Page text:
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Movie Review: Lisa Frankenstein




By Bob Garver

 

I had high hopes for “Lisa Frankenstein,” whose trailers promised a lead performance from Kathryn Newton (of the gleefully twisted body-switch horror-comedy “Freaky”) and a sick sense of humor that might actually be jarring in a fun way. Then I learned the truth: the movie still stars Kathryn Newton, but it’s rated PG-13.

Ugh, what’s with all these movies going for the wrong ratings lately? The R-rated “Anyone But You” didn’t need all that crudeness, it should have aimed at the PG-13 crowd. The PG-13 “Argylle” celebrates blowing away bad guys way too much for anything other than an R to make sense. “Lisa Frankenstein” doesn’t have nearly as high a body count as “Argylle” (in fact, I think some deaths may technically have to be subtracted), but when there’s a body, it counts. “Filming around” certain scenes of sex and violence just makes the movie seem… neutered. I’m especially referring to a scene with an actual neutering.

Lisa (Newton), a teenager in 1989, doesn’t fit in. She doesn’t have any friends, save for her unrequited crush Michael (Henry Eikenberry), and well-meaning-but-airheaded stepsister Taffy (Liza Soberano). She suffered the horrific loss of her mother a few years ago, and her father married the awful Janet (Carla Gugino), which makes home life miserable. She spends most of her free time between home and school at an abandoned cemetery. Her favorite gravestone features a bust of a handsome young man, and she jokingly wishes that she could join him. Some higher power takes this wish literally, and a magical lightning strike later, a reanimated corpse (Cole Sprouse) is breaking into Lisa’s house.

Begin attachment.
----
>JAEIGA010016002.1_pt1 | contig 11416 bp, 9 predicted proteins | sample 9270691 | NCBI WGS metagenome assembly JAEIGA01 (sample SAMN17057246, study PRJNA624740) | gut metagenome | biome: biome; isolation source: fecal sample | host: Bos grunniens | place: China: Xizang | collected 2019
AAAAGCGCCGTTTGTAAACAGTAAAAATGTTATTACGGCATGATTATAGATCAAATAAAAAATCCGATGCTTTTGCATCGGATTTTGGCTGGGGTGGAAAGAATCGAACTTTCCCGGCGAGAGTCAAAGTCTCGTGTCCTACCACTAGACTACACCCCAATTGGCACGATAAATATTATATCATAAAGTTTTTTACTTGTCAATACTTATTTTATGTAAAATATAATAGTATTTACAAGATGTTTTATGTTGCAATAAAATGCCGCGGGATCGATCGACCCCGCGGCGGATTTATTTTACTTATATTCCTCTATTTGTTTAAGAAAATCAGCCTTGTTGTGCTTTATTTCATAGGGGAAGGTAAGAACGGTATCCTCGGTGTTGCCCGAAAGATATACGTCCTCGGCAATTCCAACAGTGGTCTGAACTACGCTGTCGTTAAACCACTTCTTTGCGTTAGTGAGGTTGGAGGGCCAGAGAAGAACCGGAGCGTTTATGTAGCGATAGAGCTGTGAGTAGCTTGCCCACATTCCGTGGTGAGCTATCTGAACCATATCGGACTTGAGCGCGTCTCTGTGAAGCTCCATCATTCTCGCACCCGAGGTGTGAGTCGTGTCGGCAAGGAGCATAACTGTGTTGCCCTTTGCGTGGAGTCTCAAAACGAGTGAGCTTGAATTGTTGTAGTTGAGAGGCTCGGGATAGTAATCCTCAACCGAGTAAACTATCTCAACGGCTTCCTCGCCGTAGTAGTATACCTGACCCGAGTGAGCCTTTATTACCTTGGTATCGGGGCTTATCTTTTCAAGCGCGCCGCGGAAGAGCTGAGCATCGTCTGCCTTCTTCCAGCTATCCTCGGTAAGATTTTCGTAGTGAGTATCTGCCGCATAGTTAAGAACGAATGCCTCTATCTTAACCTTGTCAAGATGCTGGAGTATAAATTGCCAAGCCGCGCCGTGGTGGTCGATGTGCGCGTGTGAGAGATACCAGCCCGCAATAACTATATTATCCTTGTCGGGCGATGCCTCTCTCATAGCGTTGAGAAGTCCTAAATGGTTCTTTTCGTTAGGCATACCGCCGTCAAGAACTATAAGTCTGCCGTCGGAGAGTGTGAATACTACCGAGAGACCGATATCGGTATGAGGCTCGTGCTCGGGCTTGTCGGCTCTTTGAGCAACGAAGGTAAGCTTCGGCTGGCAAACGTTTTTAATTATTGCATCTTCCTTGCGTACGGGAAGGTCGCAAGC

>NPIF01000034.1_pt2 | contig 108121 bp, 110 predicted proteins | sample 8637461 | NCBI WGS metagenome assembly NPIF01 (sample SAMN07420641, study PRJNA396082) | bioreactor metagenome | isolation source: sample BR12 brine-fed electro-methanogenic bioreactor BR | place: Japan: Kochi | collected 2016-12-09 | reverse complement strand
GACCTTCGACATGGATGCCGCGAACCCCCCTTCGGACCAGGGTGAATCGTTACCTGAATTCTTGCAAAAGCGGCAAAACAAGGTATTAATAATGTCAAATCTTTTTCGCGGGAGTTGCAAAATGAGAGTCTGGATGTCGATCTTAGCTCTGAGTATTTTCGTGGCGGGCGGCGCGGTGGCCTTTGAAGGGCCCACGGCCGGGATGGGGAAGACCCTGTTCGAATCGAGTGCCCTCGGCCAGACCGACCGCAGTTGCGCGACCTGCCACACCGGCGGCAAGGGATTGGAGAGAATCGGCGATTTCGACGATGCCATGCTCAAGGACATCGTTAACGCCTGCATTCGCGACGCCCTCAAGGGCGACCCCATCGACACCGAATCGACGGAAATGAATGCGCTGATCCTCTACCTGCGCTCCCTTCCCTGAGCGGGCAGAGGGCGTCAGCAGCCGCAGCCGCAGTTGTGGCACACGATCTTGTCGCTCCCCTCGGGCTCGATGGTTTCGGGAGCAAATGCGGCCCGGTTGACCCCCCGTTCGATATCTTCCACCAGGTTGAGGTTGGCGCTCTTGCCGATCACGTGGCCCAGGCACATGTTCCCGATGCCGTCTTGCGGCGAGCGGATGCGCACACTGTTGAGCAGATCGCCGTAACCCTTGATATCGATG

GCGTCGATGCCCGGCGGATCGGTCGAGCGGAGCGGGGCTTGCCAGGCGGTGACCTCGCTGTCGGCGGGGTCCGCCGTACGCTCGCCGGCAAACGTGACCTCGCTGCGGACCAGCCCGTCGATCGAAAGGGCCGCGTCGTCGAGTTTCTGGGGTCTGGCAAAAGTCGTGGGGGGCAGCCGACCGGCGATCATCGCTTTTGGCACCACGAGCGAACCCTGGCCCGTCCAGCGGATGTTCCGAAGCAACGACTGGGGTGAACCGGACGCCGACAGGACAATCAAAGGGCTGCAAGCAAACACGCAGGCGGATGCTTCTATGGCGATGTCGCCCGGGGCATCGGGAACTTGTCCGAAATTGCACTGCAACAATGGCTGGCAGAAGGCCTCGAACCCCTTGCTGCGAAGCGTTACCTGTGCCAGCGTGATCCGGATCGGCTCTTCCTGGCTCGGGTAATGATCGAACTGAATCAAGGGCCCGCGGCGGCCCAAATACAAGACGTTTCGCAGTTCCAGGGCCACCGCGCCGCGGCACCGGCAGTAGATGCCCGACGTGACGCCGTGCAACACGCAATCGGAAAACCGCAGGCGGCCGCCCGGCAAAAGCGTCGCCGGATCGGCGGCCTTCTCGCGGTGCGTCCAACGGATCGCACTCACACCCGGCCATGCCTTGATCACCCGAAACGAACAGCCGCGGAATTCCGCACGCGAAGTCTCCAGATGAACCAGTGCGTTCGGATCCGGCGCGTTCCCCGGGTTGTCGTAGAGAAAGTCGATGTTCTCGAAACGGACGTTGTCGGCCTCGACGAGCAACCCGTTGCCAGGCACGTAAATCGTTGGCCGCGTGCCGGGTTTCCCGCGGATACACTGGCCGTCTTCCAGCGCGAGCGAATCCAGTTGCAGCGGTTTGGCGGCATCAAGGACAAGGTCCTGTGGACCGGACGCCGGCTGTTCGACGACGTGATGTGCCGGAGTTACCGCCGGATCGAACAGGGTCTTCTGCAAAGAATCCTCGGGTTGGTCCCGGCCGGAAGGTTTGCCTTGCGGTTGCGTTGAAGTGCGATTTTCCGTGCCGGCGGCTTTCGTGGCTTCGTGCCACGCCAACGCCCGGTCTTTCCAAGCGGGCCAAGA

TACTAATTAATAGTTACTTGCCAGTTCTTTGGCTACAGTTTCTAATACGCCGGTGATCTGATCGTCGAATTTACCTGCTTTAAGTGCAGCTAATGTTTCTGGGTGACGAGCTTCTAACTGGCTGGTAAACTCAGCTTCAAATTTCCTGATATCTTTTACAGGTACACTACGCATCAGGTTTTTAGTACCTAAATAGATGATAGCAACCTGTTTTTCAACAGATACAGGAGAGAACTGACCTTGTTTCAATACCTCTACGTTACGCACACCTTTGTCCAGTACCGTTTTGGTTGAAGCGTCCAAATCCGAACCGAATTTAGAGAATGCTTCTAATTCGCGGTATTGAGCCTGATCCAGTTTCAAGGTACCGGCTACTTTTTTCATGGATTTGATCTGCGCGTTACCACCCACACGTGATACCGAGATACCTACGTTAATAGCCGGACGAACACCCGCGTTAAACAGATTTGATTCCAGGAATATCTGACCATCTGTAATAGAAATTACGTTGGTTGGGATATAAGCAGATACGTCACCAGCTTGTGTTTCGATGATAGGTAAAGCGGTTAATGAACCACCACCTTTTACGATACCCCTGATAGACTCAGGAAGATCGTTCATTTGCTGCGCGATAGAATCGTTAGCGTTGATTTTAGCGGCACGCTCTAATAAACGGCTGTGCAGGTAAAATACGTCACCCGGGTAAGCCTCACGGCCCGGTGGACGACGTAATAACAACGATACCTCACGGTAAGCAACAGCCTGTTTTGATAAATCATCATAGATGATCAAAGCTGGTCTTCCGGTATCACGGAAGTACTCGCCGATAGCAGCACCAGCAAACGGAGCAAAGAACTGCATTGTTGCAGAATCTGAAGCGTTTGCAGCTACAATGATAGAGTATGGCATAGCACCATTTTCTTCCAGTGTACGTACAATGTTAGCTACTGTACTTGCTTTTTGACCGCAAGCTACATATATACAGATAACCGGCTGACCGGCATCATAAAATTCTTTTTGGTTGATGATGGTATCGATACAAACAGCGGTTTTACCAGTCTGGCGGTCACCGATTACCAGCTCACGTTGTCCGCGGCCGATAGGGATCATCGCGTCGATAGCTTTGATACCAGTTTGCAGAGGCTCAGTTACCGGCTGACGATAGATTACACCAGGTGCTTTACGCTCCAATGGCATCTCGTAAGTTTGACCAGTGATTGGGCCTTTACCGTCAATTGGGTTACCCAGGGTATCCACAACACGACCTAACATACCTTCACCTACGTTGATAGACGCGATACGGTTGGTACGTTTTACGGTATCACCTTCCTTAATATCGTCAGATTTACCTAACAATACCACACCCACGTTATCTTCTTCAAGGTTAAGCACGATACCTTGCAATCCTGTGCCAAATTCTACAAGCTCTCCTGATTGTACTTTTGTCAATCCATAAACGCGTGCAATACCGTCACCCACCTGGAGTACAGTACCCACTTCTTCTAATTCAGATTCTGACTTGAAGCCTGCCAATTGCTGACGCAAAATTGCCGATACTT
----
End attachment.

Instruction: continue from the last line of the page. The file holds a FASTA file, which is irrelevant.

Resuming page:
Lisa takes on “The Creature” as a pet project. She helps him wash off centuries of soil, lets him sleep in her closet, and gives him clothes to wear (you better believe there’s a montage of him trying on outfits). He’s still very much suffering the effects of being dead, including missing certain body parts, but he helps her out too, listening to her talk about her problems, and playing her songs on the piano (the best scene in the movie is a musical number), and vanquishing her enemies. Lisa has to hide The Creature and their shared misdeeds, and she knows that their relationship can’t last much longer, but maybe it can last just long enough for her to get with Michael? She still wants the heartthrob whose heart can actually throb.

I was on board with “Lisa Frankenstein” for a good chunk of its runtime. The jokes were hitting more than they missed, and I was drawn in by Newton’s performance. Then the serious violence kicked in and Lisa lost her relatability. I feel like the filmmakers misunderstood the praise for Newton in “Freaky.” Yes, she was great as both an awkward teenager and a psychotic serial killer, but those were two different characters. Lisa is an unholy mashup of the two, and while I can certainly understand the complexity of a goody-two-shoes discovering she has a dark side, Lisa goes so dark that she validates everyone who wrote her off as an ostracism-worthy weirdo in the first place.

With its focus on the relationship between a healthy, articulate woman and a lumbering, inarticulate Creature, “Lisa Frankenstein” actually reminds me more of 2013’s “Warm Bodies” than any version of “Frankenstein” I’ve seen. If you want a movie where a science project with a tenuous relationship with its creator runs amok and falls in love, go see “Poor Things,” a nominee for Best Picture at the upcoming Academy Awards. There’s a movie that isn’t afraid of an R rating, and it just comes off as more – this phrase seems particularly appropriate – comfortable in its body.

 

“Lisa Frankenstein”: C

“Poor Things”: B

 

“Lisa Frankenstein” is rated PG-13 for violent content, bloody images, sexual content, language, sexual assault, teen drinking, and drug content. Its running time is 101 minutes.

 

Contact Bob Garver at rrg251@nyu.edu.

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